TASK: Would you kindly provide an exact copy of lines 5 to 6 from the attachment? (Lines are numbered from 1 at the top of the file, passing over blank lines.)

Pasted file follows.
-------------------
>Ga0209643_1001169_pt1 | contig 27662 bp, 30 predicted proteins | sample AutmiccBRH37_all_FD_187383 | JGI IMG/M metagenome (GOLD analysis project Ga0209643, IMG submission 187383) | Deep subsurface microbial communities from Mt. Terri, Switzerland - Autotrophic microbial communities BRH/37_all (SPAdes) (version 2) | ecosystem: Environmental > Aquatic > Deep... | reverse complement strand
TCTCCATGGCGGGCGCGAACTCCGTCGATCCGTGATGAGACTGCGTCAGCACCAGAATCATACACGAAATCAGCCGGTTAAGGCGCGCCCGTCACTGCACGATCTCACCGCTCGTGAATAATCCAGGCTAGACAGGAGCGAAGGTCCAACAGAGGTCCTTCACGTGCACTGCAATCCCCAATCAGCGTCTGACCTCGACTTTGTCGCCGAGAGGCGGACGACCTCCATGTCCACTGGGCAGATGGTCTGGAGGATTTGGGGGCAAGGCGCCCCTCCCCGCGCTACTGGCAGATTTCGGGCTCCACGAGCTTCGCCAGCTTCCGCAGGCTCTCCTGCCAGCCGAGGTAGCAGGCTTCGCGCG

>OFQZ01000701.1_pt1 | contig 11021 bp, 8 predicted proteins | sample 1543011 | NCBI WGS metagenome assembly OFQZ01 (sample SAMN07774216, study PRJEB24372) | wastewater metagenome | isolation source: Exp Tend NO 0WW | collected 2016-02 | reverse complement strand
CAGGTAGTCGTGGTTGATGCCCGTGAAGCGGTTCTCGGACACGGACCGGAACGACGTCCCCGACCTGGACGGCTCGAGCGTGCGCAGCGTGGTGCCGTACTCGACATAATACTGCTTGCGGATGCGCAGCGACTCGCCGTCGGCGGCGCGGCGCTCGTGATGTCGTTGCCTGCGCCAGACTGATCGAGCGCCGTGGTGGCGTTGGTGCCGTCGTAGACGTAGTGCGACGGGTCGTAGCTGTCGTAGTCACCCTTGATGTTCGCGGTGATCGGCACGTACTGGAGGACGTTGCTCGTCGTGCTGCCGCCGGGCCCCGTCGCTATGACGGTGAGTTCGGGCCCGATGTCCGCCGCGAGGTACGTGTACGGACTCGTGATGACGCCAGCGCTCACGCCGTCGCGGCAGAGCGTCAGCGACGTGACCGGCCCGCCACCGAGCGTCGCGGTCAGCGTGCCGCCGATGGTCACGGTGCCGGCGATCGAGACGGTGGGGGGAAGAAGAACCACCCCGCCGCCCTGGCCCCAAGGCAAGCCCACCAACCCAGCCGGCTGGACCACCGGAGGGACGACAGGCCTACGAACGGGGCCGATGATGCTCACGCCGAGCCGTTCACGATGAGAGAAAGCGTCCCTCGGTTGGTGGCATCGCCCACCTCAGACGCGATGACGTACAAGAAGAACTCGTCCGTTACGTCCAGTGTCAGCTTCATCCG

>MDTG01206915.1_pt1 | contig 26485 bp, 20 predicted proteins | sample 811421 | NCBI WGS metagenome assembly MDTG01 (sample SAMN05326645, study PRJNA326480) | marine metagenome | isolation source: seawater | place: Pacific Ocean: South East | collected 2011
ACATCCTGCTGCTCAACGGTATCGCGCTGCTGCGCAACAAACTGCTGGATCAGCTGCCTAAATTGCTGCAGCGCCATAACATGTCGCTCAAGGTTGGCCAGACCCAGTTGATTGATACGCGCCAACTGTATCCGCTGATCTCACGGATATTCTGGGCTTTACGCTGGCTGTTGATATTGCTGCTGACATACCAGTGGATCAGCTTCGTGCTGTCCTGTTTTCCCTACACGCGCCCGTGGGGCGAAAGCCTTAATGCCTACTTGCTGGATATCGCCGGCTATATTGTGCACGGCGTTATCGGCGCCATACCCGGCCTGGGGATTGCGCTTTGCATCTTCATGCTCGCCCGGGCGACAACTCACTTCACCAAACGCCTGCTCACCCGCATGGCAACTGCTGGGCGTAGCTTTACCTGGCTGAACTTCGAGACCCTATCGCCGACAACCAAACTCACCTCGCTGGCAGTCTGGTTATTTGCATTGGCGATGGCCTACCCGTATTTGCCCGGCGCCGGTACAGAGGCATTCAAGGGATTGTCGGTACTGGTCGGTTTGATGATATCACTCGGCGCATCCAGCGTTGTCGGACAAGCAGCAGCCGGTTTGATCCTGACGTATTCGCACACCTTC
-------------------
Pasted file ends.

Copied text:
>MDTG01206915.1_pt1 | contig 26485 bp, 20 predicted proteins | sample 811421 | NCBI WGS metagenome assembly MDTG01 (sample SAMN05326645, study PRJNA326480) | marine metagenome | isolation source: seawater | place: Pacific Ocean: South East | collected 2011
ACATCCTGCTGCTCAACGGTATCGCGCTGCTGCGCAACAAACTGCTGGATCAGCTGCCTAAATTGCTGCAGCGCCATAACATGTCGCTCAAGGTTGGCCAGACCCAGTTGATTGATACGCGCCAACTGTATCCGCTGATCTCACGGATATTCTGGGCTTTACGCTGGCTGTTGATATTGCTGCTGACATACCAGTGGATCAGCTTCGTGCTGTCCTGTTTTCCCTACACGCGCCCGTGGGGCGAAAGCCTTAATGCCTACTTGCTGGATATCGCCGGCTATATTGTGCACGGCGTTATCGGCGCCATACCCGGCCTGGGGATTGCGCTTTGCATCTTCATGCTCGCCCGGGCGACAACTCACTTCACCAAACGCCTGCTCACCCGCATGGCAACTGCTGGGCGTAGCTTTACCTGGCTGAACTTCGAGACCCTATCGCCGACAACCAAACTCACCTCGCTGGCAGTCTGGTTATTTGCATTGGCGATGGCCTACCCGTATTTGCCCGGCGCCGGTACAGAGGCATTCAAGGGATTGTCGGTACTGGTCGGTTTGATGATATCACTCGGCGCATCCAGCGTTGTCGGACAAGCAGCAGCCGGTTTGATCCTGACGTATTCGCACACCTTC